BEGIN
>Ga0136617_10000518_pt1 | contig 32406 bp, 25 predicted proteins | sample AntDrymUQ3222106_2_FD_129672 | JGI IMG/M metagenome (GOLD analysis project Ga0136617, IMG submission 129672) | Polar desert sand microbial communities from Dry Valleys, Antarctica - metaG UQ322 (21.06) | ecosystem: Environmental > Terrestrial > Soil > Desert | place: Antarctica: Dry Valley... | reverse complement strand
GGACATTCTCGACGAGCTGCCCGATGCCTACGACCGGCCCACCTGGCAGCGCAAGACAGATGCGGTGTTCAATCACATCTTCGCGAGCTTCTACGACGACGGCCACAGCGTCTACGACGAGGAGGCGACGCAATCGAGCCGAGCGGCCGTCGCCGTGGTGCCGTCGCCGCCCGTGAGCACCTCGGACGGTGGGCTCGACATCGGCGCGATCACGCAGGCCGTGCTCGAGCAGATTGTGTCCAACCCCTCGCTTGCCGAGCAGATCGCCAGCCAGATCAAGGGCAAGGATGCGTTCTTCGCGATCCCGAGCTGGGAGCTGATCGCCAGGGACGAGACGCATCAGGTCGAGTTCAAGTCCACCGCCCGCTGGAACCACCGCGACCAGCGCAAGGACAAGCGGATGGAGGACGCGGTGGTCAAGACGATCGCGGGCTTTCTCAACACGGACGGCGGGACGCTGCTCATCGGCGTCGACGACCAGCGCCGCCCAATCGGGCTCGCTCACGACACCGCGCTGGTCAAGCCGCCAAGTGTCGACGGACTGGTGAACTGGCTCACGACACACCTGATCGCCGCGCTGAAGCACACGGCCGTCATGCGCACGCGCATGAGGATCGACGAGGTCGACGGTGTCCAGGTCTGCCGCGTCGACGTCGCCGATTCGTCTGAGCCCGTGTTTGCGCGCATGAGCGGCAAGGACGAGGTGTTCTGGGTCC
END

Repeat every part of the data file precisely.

>Ga0136617_10000518_pt1 | contig 32406 bp, 25 predicted proteins | sample AntDrymUQ3222106_2_FD_129672 | JGI IMG/M metagenome (GOLD analysis project Ga0136617, IMG submission 129672) | Polar desert sand microbial communities from Dry Valleys, Antarctica - metaG UQ322 (21.06) | ecosystem: Environmental > Terrestrial > Soil > Desert | place: Antarctica: Dry Valley... | reverse complement strand
GGACATTCTCGACGAGCTGCCCGATGCCTACGACCGGCCCACCTGGCAGCGCAAGACAGATGCGGTGTTCAATCACATCTTCGCGAGCTTCTACGACGACGGCCACAGCGTCTACGACGAGGAGGCGACGCAATCGAGCCGAGCGGCCGTCGCCGTGGTGCCGTCGCCGCCCGTGAGCACCTCGGACGGTGGGCTCGACATCGGCGCGATCACGCAGGCCGTGCTCGAGCAGATTGTGTCCAACCCCTCGCTTGCCGAGCAGATCGCCAGCCAGATCAAGGGCAAGGATGCGTTCTTCGCGATCCCGAGCTGGGAGCTGATCGCCAGGGACGAGACGCATCAGGTCGAGTTCAAGTCCACCGCCCGCTGGAACCACCGCGACCAGCGCAAGGACAAGCGGATGGAGGACGCGGTGGTCAAGACGATCGCGGGCTTTCTCAACACGGACGGCGGGACGCTGCTCATCGGCGTCGACGACCAGCGCCGCCCAATCGGGCTCGCTCACGACACCGCGCTGGTCAAGCCGCCAAGTGTCGACGGACTGGTGAACTGGCTCACGACACACCTGATCGCCGCGCTGAAGCACACGGCCGTCATGCGCACGCGCATGAGGATCGACGAGGTCGACGGTGTCCAGGTCTGCCGCGTCGACGTCGCCGATTCGTCTGAGCCCGTGTTTGCGCGCATGAGCGGCAAGGACGAGGTGTTCTGGGTCC